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Finishing a John Stobart Painting

I am deeply honored to have been asked by John Stobart’s widow (and head of the Stobart Foundation) to finish a painting of South Street (at his request) that he was unable to complete before his passing in early 2023.  I will be regularly chronicling my progress finishing the piece using John’s notes, research, methods and materials in a series of blog posts, below:

Chapter 1: An Introduction (link here)

Chapter 2: John’s Methods and Materials (link here)

Chapter 3: The Subject Matter Depicted (below):

Chapter 4: What Needs to Be Done (link here)

Chapter 5: Starting the Painting Process (link here)

Chapter 6: Finishing the Downeaster (link here)

Chapter 7: Finishing the Black Schooner (link here)

Chapter 8: My Other All Time Hero (link here)

Chapter 9: From Blob to Barge (link here):

Chapter 10: Nearly Finished, And Discovering An Earlier Version Of The Painting (link here)

Chapter 11: Finally Finished (link here)

John’s unfinished painting of New York is so far along it’s easy to immediately identify the subject matter — another take on his iconic South Street works. Thankfully, he had also already ordered a nameplate (or ‘tablet’) for the frame, so we know the title he chose which further reveals the scene.

I also have the key reference book he was using for inspiration, and from his notes scribbled on certain pages and elsewhere, can decipher his thinking in composing the painting. Of “New York: Brooklyn Bridge From South Street 1884” he wrote (as seen in the picture above), “loading barrels for rice crop which could be spoiling in Savannah” and (I think) “loading barrels for rice crop that were supposed to have been returned to Georgia but badly needed in Savannah for awaiting probably overripening rice laying in wait there.” The Brooklyn Bridge had been opened for only a year.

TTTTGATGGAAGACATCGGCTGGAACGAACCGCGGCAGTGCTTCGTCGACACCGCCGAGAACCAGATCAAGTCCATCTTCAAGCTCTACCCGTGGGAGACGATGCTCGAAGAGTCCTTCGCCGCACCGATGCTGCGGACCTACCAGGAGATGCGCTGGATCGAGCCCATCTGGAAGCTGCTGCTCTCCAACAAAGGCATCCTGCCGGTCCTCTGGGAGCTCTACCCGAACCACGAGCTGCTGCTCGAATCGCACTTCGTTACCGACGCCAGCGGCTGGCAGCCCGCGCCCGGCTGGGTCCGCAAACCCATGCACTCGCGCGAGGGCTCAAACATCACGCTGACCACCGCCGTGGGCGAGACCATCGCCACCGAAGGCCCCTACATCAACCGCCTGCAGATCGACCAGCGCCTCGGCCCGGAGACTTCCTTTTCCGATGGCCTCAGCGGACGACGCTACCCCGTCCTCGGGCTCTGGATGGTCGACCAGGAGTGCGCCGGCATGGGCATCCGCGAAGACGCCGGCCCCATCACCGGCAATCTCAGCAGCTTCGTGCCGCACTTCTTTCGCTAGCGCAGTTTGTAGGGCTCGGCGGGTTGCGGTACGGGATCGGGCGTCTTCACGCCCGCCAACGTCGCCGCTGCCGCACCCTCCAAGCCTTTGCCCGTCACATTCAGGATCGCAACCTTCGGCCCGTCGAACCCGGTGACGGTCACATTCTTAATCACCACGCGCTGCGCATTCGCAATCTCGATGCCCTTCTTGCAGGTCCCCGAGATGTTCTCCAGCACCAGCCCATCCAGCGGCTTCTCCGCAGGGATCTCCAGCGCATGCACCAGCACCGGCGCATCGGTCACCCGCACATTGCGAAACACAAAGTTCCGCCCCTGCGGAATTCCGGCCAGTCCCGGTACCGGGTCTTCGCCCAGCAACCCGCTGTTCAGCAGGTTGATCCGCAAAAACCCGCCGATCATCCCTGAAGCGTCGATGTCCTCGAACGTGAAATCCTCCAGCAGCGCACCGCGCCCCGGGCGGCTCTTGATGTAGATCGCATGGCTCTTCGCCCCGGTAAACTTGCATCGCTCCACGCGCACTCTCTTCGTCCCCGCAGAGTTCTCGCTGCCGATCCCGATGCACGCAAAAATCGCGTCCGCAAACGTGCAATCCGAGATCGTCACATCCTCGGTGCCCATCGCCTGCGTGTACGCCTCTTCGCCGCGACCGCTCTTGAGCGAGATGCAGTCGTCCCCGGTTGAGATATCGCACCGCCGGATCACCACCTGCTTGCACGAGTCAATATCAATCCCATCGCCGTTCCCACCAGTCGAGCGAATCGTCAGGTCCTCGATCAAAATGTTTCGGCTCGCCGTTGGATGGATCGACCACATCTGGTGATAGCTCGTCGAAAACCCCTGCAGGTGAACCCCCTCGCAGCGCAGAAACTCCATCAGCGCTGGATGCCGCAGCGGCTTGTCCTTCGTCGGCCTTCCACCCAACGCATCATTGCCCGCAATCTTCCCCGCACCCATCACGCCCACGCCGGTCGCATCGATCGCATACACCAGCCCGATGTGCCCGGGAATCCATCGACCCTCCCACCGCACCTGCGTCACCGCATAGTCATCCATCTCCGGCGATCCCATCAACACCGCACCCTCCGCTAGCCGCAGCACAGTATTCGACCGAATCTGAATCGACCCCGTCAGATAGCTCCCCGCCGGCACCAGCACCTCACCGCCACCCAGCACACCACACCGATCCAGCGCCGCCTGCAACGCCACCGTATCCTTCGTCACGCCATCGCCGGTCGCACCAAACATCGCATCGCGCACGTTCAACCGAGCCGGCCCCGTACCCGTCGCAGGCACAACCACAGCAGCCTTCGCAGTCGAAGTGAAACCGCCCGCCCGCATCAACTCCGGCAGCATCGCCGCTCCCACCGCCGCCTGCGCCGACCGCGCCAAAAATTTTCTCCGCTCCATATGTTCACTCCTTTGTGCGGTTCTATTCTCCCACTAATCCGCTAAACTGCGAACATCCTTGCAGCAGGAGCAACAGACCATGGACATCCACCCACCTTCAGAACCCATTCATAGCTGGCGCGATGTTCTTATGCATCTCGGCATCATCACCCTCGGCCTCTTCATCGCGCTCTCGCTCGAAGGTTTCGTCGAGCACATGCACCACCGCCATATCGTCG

Not sure where he found the reference to a barrel shortage in the South in 1884. My bit of Google research doesn’t specifically refer to that issue, and I can’t find it in any of his reference books or notes. I did learn that rice was a major cash crop in Georgia and South Carolina but steadily declined in the decades after the Civil War. If you are following my Stobart Project blog and have any insight I’d love to hear it.

John painted the great merchant and clipper ship era on South Street many times, depicting the spectacle of bowsprits looming over the street, the hubub of human activity and bustling storefronts, all with an extraordinary ability to transport us back in time and right into the scene. He was a master of atmosphere and light. Here are a number of his paintings of South Street:

This newest, unfinished painting is from a fresh perspective. It’s clear John was inspired by images in his reference book “Maritime New York” which came to me with the project. Here are a few pages from the book, some with his scribbled notes (the yellow stickies are mine):

And here is a xerox John made combining two of the pages above, with his notations:

His handwriting reads” “Amalgamating these 2…that join up…note bridge top left in this one…note entire deck covered with upright barrels then covered with platforms so the crew can handle sail settings etc” and “Pier 28…my viewpoint is next pier over…Pier 27”

The schooner depicted in the xerox above is clearly inspiration for the foreground one in the painting, though John has altered the viewpoint slightly so we are not seeing her so point on the nose. And the advertising banner rigged between the shrouds has been changed from “Georgetown” to “Charleston”. Here’s another image from the book that looks like inspiration for the downeaster on the pier next to the bridge too:

Here then, is the unfinished painting, as he left it. In my next installment I will superimpose my notes over the image to reveal what I think need to be done to complete the work:

Next, Chapter 4: What Needs To Be Done (link here)

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